In a historic move, Secretary of State John Kerry announced that Christians, Yezidis, Shi’a Muslims and other religious and ethnic minorities were found victims of ISIS genocide by the U.S. State Department.
“My purpose here today is to assert in my judgment, Daesh is responsible for genocide against groups in areas under its control, including Yazidis, Christians and Shiite Muslims,” Kerry said at the announcement March 17, referring to ISIS by an acronym of its Arabic name.
Kerry also accused ISIS of “crimes against humanity” and “ethnic cleansing.”
The move came amidst pressure from lawmakers and advocacy groups after a State Department spokesperson announced an anticipated delay of the congressionally mandated March 17 deadline for a decision on the matter.
It marked the first time the U.S. has declared a genocide is taking place since Darfur in 2004, and bears international significance before the United Nations, which considers genocide the “crime of crimes” because it involves the intentional destruction, “in whole or in part,” of an entire people. It is also only the third time that the U.S. House of Representatives has applied the term to an ongoing conflict.
The European Union had already unanimously declared a genocide of religious minorities in the Middle East in February. The U.S. declaration could add further pressure on the United Nations Security Council to declare genocide and refer the matter to the International Criminal Court, where the perpetrators could be tried.
Thursday’s announcement comes after many advocates for Christians in the Middle East petitioned for the declaration. Among them was Archbishop Jose H. Gomez of Los Angeles, who said in a recent column that the U.S. bishops and Pope Francis already considered the violence against Christians in the Middle East a form of genocide.
“Violence and torture are the daily cost of discipleship for Christians all over the world today — but especially in the Middle East. And the world community — government leaders, international authorities, the media and, sadly, even local churches — do not seem all that concerned,” he wrote.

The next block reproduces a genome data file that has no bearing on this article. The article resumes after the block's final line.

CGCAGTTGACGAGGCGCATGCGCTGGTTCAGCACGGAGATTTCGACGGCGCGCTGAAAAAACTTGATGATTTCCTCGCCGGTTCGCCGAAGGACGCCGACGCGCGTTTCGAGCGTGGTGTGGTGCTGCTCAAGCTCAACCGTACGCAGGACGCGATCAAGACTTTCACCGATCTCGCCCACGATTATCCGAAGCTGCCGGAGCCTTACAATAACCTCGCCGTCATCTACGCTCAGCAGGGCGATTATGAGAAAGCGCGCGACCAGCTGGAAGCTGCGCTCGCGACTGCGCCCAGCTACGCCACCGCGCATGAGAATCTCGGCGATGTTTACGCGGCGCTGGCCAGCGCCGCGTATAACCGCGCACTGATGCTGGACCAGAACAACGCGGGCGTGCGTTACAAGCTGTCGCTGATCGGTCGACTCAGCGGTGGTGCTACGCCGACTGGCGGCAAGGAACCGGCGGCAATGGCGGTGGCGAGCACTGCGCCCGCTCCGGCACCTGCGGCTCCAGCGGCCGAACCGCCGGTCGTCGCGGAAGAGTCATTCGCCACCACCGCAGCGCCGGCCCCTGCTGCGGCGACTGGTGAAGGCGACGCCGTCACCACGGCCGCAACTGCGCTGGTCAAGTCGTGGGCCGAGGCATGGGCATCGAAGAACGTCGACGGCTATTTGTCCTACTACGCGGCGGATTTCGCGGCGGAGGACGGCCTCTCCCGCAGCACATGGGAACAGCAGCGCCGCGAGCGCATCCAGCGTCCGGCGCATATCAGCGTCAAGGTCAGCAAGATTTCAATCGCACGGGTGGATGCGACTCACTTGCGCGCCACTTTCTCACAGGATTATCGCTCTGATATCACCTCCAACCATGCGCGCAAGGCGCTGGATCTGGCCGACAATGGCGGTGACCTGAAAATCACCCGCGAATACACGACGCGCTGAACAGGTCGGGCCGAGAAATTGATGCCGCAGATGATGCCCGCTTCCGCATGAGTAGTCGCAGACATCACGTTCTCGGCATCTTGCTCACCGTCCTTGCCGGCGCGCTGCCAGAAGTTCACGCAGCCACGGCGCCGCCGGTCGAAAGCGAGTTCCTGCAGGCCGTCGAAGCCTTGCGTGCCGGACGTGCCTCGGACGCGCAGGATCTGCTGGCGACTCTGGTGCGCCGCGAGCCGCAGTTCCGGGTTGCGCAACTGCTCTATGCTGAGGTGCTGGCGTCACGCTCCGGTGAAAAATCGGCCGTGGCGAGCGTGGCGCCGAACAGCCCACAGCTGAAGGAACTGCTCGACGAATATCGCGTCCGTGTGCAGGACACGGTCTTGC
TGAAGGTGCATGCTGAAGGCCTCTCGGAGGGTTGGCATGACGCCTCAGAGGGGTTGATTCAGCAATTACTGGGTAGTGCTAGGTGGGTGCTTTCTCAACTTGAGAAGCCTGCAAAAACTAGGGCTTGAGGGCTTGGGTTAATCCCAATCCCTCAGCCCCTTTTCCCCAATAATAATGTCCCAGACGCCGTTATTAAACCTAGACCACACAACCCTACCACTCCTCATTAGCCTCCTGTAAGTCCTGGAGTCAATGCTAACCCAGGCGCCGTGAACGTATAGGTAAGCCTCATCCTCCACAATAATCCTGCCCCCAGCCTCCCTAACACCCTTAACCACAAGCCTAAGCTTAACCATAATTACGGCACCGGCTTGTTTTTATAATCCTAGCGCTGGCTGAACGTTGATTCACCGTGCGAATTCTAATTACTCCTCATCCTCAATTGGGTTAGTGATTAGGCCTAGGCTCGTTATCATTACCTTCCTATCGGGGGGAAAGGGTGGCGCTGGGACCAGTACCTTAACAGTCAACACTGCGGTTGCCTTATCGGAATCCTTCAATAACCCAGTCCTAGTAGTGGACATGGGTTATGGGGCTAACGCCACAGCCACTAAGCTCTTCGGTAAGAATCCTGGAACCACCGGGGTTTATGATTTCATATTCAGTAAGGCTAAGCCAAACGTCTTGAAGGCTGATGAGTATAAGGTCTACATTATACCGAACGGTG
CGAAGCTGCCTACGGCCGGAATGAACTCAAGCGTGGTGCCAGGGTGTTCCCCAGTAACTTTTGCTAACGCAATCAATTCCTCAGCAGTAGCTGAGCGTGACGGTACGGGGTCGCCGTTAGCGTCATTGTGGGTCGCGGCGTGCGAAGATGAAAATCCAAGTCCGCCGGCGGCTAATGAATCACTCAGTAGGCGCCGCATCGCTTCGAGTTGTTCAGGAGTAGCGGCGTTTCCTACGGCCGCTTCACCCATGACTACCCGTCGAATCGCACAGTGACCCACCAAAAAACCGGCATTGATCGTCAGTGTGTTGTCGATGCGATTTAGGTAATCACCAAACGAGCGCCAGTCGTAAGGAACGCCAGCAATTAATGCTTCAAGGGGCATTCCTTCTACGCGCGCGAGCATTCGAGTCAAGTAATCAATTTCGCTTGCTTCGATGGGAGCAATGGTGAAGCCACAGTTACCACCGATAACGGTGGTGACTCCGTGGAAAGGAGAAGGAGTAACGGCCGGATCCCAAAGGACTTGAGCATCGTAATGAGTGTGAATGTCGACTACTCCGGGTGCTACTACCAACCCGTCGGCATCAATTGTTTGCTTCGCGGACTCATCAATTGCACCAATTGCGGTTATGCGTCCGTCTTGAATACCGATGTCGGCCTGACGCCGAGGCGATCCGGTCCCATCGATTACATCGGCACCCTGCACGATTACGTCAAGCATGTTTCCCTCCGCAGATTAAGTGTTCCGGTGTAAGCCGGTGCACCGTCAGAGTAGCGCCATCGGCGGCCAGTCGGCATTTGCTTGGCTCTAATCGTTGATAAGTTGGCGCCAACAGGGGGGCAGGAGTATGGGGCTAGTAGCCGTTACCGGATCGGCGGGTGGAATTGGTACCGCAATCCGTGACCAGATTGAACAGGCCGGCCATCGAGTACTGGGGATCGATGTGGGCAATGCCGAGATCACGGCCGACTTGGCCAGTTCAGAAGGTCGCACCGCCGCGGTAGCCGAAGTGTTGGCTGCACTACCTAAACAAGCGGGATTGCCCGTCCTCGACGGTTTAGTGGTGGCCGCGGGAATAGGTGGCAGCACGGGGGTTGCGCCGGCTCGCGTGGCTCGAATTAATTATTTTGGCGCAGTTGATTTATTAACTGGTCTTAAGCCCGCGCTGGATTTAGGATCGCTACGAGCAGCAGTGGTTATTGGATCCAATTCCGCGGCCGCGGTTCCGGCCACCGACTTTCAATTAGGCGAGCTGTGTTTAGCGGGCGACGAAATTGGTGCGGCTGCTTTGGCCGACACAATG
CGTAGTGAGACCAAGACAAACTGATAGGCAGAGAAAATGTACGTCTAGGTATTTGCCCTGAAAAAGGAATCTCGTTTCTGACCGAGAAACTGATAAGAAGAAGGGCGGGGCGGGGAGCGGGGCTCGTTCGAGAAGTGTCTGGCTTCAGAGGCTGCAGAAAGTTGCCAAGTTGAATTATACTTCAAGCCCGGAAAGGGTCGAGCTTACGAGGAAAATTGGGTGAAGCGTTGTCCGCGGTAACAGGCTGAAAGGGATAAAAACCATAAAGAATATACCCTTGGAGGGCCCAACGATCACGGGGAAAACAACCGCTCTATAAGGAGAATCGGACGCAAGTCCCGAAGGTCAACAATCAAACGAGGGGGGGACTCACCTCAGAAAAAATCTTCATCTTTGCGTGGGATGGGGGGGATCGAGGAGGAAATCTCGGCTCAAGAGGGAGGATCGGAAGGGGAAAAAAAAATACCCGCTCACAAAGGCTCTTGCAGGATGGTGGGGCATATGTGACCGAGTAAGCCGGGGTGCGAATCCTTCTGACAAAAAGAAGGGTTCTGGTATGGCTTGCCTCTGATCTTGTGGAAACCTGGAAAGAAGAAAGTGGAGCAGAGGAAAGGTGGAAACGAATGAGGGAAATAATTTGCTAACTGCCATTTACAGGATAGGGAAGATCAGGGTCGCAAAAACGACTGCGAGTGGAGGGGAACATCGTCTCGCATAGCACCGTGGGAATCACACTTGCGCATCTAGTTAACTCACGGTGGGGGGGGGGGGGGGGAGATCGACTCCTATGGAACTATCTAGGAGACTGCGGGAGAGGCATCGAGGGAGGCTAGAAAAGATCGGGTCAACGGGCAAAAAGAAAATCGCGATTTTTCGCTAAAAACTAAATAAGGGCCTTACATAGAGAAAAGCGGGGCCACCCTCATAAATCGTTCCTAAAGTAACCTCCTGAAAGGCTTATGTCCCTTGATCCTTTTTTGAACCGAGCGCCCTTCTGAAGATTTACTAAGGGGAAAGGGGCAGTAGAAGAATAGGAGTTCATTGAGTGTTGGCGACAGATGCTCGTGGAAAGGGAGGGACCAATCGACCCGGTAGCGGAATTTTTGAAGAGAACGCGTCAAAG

“It is clear that what the so-called Islamic State is doing to Christians and other minority groups in Iraq and Syria fits the United Nations’ definition — violence and killing with ‘intent to destroy, in whole or in part, a national, ethnical, racial or religious group,’” he continued.
Archbishop Gomez also signed the “Stop the Christian Genocide” petition, cosponsored by the Knights of Columbus and advocacy group In Defense of Christians. He joined several noteworthy politicians in the signing of the petition, including former Secretary of State and Democratic presidential front-runner Hillary Clinton, GOP presidential candidate Senator Ted Cruz and Senator Marco Rubio.
The petition included the signatures of several other high-profile Catholic cardinals and bishops as well, including Cardinal Timothy M. Dolan of New York, and Archbishops Charles J. Chaput of Philadelphia, Joseph E. Kurtz of Louisville, Kentucky, the USCCB president, and William E. Lori of Baltimore.
The Knights of Columbus and In Defense of Christians also released a 300-page report to the U.S. State Department which was instrumental in the genocide declaration. The report documented the atrocities and personal accounts of sexual slavery, murder and assassinations of Church leaders and other violence committed against Christians by the Islamic State.
Carl Anderson, Supreme Knight of the Knights of Columbus, called the move a historic call to action for both the U.S. government and the international community.
“By joining its voice to that of the House of Representatives, the American people, and the international community, the United States today makes clear to ISIS that its attempt to stamp out religious minorities must cease,” Anderson said in response to the announcement.
In Defense of Christians said the declaration was an important step in raising international awareness of the situation and a compelling call to action for “responsible nations to act.”
“By proclaiming that they are victims of genocide, the United States has done a great justice to the victims of the atrocities committed by ISIS, including the over 1,100 Christians who have been killed because of their faith,” the statement continued. “Hearing the voice of the United States speak this truth will restore the hope in the hearts of those who are still fearing for their lives and struggling to survive in the Middle East.”
The website for the “Stop the Christian Genocide” petition noted that while the declaration is important, Christians in the Middle East still need help. Those interested in providing assistance can visit the “Christians at Risk” page from the Knights of Columbus: www.kofc.org/en/christianRelief/index.html, and the website for In Defense of Christians, which includes the report presented to the State Department: indefenseofchristians.org.